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The Dietary Guidelines for Americans are part of a science-based system to provide the most up-to-date advice about diet and health in the United States. The 2005 guidelines recommend eating a variety of fruits and vegetables, low fat dairy and meats, whole grains, and healthy fats within caloric needs while limiting intake of unhealthy fats, added sugars, sodium and alcohol.(1) People who follow the dietary guidelines are at lower risk for overweight and obesity, and chronic conditions such as diabetes, hypertension and cardiovascular disease.(2,3,4,5) However, the diets of most Washington residents vary substantially from the recommendations.
Families and individuals choose diets that reflect the Dietary Guidelines for Americans, when they have:
Although dietary advice and interventions to increase nutrition knowledge, motivation, and cooking skills can help people eat better, dietary intake is also strongly influenced by social, economic, and cultural factors.(6) Most people base their food choices on taste, cost, and convenience.(7) Many foods recommended in the dietary guidelines, like whole grains and some fruits and vegetables, are more expensive than highly processed foods that have sugar and fat as main ingredients. Foods like fresh and attractive fruits and vegetables may be harder to find in low-income neighborhoods. The following recommendations can help individuals and families make healthy food choices.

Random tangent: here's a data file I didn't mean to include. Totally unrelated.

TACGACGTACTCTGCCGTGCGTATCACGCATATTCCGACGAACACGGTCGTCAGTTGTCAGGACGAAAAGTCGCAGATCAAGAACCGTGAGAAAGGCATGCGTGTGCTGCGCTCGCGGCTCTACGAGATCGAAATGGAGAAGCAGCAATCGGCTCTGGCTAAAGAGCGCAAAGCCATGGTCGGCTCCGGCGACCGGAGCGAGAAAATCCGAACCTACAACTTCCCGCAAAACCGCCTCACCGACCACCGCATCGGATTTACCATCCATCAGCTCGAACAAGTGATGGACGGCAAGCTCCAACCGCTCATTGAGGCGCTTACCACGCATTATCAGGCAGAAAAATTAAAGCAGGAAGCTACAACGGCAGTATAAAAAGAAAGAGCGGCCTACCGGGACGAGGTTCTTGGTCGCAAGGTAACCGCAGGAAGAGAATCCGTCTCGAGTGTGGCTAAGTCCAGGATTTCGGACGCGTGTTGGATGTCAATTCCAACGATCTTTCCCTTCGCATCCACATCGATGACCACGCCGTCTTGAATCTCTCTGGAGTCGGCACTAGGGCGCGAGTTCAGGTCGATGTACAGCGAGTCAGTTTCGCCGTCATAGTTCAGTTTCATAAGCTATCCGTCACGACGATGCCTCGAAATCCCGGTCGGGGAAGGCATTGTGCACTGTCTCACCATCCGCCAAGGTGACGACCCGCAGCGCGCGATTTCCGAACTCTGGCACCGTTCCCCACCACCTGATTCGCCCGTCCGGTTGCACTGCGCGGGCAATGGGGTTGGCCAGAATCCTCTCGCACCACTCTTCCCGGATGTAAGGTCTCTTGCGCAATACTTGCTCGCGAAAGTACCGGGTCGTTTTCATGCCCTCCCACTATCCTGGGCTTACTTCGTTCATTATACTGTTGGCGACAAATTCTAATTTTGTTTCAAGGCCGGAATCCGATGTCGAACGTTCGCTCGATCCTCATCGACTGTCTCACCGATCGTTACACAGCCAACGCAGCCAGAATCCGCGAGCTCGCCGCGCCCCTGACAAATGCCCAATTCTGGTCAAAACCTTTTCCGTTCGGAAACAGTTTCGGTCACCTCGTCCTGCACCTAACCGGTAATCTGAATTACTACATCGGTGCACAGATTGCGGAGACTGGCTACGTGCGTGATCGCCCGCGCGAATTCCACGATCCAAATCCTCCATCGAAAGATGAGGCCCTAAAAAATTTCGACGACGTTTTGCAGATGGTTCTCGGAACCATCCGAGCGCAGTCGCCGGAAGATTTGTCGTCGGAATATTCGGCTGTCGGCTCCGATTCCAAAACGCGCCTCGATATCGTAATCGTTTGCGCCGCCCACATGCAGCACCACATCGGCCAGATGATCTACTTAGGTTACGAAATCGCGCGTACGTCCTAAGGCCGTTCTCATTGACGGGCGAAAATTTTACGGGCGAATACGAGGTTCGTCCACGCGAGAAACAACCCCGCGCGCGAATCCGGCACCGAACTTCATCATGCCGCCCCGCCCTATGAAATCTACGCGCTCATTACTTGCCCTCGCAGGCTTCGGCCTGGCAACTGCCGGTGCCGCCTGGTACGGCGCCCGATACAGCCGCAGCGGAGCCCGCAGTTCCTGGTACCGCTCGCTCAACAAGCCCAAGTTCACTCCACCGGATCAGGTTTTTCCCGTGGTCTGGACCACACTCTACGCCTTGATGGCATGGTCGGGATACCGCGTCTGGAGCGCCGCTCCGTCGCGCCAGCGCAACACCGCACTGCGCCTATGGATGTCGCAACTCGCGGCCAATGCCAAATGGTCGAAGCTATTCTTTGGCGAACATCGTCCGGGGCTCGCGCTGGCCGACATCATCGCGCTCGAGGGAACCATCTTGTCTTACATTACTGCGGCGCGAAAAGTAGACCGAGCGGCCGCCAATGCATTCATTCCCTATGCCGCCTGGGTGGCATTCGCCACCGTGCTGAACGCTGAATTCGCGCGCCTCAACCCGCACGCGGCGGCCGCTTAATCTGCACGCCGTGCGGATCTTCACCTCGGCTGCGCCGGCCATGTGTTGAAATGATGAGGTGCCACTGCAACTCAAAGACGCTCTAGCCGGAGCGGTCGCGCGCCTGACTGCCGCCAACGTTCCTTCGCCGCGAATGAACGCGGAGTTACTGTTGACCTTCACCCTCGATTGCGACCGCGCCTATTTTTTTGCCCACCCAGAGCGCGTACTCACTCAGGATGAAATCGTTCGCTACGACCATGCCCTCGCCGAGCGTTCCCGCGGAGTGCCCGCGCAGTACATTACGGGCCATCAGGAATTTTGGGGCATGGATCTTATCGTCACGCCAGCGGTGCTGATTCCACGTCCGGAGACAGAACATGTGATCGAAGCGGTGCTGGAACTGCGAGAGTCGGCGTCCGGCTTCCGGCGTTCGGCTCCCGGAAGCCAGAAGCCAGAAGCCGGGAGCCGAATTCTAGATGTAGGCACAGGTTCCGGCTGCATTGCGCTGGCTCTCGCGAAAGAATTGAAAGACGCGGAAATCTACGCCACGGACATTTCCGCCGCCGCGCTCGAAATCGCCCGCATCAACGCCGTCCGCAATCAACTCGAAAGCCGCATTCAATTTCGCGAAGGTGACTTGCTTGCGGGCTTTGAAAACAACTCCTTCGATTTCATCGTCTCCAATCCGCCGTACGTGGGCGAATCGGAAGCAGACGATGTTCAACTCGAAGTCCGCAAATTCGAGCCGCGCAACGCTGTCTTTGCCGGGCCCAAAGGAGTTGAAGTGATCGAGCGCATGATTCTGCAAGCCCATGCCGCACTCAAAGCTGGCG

See Appendix G: For Information on Defining Healthy Foods.
The following recommendations can help individuals and families make healthy food choices.